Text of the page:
The Gulmarg Golf Club is, in many ways, a traditional Scottish links course. It’s long, at 7,505 yards for a par 72, with a nasty rough and up and down fairways that were once maintained by nibbling sheep. The catch is, Gulmarg isn’t in Scotland. Surrounded by pine-fringed meadows and snow-capped mountains, it’s the world’s highest golf course, at nearly 8,700 feet high, and it’s in Kashmir, India.
Most Westerners don’t think of the subcontinent as a hotbed for golf, but the game has an established history here, dating to the British East India Company’s rule in the 19th century. (The Royal Calcutta Golf Club, built in 1829, is the oldest course in the world outside the U.K.) And now, with golf tourism booming worldwide and wealth within India growing, new championship-quality courses are popping up alongside old landmarks like Gulmarg and the Delhi Golf Club, which incorporates Mughal-era ruins.
“We have about 220 golf courses in the country, and about 25 are signature golf courses, which are at par with international standard,” says Indian golf promoter Danish Aman. “The best new ones are the Kalhaar Blues & Greens in Ahmedabad and the DLF in Gurgaon, a top-class facility with a great academy.”
Those new courses come with great pedigrees: Jack Nicklaus designed the Kalhaar Blues & Greens, while Gary Player designed the DLF. And there are more than a dozen new courses under construction in places ranging from Punjab to Gujarat.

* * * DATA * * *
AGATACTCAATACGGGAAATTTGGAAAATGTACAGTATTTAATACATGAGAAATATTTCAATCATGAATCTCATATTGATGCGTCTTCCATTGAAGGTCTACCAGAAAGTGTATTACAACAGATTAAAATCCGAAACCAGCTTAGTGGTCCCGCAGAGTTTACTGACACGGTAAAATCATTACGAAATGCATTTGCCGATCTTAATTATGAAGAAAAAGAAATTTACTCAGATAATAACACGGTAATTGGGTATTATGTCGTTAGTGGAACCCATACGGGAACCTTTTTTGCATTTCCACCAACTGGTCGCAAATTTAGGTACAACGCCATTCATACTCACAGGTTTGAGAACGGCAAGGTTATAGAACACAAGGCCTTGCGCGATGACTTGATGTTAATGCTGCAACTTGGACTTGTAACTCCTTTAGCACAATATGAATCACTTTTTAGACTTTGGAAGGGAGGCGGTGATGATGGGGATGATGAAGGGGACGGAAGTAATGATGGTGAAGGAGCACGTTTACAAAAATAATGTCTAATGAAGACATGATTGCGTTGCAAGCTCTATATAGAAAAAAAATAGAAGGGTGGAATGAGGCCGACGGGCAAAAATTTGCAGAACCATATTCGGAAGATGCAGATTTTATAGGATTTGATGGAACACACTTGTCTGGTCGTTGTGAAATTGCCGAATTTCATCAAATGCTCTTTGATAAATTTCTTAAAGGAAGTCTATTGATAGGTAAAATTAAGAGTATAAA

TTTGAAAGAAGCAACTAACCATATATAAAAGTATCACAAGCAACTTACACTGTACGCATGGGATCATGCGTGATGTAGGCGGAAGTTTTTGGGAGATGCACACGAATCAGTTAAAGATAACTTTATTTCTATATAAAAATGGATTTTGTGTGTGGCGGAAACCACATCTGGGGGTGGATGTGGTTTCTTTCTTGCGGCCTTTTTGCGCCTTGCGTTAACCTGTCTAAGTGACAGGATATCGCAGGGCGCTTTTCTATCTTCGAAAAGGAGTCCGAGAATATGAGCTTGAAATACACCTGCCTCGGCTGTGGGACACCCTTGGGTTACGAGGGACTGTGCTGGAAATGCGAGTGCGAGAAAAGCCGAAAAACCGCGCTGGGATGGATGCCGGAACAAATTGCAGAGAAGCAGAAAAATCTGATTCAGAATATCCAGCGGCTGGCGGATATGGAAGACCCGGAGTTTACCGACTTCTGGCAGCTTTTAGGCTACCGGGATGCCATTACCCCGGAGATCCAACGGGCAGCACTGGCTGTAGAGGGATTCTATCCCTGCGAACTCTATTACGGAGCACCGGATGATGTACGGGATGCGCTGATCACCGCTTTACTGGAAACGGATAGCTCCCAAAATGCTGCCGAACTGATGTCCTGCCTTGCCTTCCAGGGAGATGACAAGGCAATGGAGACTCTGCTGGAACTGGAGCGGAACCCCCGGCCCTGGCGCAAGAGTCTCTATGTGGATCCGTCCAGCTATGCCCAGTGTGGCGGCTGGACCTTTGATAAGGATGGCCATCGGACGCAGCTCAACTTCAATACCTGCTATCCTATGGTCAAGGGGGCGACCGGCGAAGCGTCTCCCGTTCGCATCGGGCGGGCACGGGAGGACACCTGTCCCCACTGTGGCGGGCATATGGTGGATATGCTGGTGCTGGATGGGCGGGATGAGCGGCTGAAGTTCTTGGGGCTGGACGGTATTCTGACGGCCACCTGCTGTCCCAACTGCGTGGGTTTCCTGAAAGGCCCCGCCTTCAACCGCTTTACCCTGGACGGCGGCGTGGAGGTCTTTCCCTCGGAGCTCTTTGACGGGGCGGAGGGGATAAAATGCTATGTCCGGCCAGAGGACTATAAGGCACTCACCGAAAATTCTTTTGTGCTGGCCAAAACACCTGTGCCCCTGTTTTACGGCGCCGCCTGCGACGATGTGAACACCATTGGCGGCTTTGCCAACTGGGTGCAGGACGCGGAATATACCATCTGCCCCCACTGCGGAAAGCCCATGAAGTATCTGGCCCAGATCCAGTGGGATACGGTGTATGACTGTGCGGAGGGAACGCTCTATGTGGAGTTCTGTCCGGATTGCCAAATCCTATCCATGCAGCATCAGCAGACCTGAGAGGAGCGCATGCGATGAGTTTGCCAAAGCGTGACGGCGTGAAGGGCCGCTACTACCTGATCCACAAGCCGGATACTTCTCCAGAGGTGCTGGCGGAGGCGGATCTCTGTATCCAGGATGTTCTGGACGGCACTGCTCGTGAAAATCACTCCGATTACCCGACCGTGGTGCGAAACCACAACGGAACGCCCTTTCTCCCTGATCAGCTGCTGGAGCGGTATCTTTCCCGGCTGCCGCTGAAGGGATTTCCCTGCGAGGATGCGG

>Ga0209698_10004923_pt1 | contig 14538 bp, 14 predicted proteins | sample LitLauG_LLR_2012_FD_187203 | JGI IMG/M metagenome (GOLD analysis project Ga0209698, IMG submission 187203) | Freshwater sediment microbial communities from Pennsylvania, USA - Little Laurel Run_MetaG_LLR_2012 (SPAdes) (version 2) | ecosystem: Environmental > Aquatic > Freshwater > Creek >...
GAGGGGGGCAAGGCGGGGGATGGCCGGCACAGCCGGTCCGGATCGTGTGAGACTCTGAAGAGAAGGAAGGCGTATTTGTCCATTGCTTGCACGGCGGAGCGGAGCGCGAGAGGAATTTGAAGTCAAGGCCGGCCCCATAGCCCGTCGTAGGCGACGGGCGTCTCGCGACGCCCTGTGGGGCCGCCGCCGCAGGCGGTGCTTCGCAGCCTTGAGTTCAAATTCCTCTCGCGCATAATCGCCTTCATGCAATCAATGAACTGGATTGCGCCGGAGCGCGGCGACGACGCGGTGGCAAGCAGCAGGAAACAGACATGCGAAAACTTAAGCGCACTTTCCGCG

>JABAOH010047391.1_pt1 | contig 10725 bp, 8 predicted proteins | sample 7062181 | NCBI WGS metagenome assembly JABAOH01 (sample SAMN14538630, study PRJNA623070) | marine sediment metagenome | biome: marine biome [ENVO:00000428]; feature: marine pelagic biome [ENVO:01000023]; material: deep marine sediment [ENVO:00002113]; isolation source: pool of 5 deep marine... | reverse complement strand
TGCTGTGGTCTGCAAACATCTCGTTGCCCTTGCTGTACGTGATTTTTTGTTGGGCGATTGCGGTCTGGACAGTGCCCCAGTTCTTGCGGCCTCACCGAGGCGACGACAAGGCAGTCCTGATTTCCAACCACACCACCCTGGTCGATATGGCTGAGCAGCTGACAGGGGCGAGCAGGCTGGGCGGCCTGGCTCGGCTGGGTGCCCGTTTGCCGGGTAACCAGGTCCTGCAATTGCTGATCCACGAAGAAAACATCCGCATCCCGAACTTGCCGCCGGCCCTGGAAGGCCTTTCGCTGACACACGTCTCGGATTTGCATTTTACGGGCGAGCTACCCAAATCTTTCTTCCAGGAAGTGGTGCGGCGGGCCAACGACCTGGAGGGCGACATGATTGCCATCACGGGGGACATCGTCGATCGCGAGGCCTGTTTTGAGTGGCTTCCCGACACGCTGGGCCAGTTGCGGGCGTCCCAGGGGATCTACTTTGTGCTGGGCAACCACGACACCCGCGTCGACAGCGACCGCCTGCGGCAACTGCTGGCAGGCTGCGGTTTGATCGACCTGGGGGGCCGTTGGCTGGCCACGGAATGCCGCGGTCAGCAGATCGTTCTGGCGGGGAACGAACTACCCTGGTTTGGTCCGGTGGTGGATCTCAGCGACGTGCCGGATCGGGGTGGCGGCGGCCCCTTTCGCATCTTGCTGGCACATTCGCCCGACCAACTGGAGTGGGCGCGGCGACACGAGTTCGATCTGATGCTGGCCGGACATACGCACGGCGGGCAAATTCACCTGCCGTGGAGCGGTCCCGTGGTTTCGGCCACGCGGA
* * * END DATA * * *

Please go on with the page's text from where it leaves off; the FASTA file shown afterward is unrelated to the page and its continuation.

The game’s rising profile is being driven both internally and externally. India has the world’s fastest-growing free market economy, with an expanding affluent population—both foreigners working in corporate management and upwardly mobile young Indian executives—who are interested in the game. Golf tourism worldwide is growing at an annual rate of 9.3 percent, and about 1.6 million golfers travel every year to golfing destinations. (Studies have shown that more than 70 percent of players are looking to visit new golfing destinations.) The Indian national government has taken note and developed a tourism plan that includes programs to teach and certify male and female caddies to accommodate the rising number of golfers.
Of course, a visit to India offers adventurous golfers the chance to check off cultural bucket list items as well. “Golfers welcome the fact that they can play a round, and then the next day we arrange a day trip for them to Agra to visit the Taj Mahal,” says Deepak Menezes, the general manager at the ITC Grand Bharat, a resort about 30 miles outside Delhi that features a 27-hole, Nicklaus-designed layout. “And play the course again, then take a couple of days to visit the magical Pink City of Jaipur. It’s India’s famous Golden Triangle—but with world-class golf.”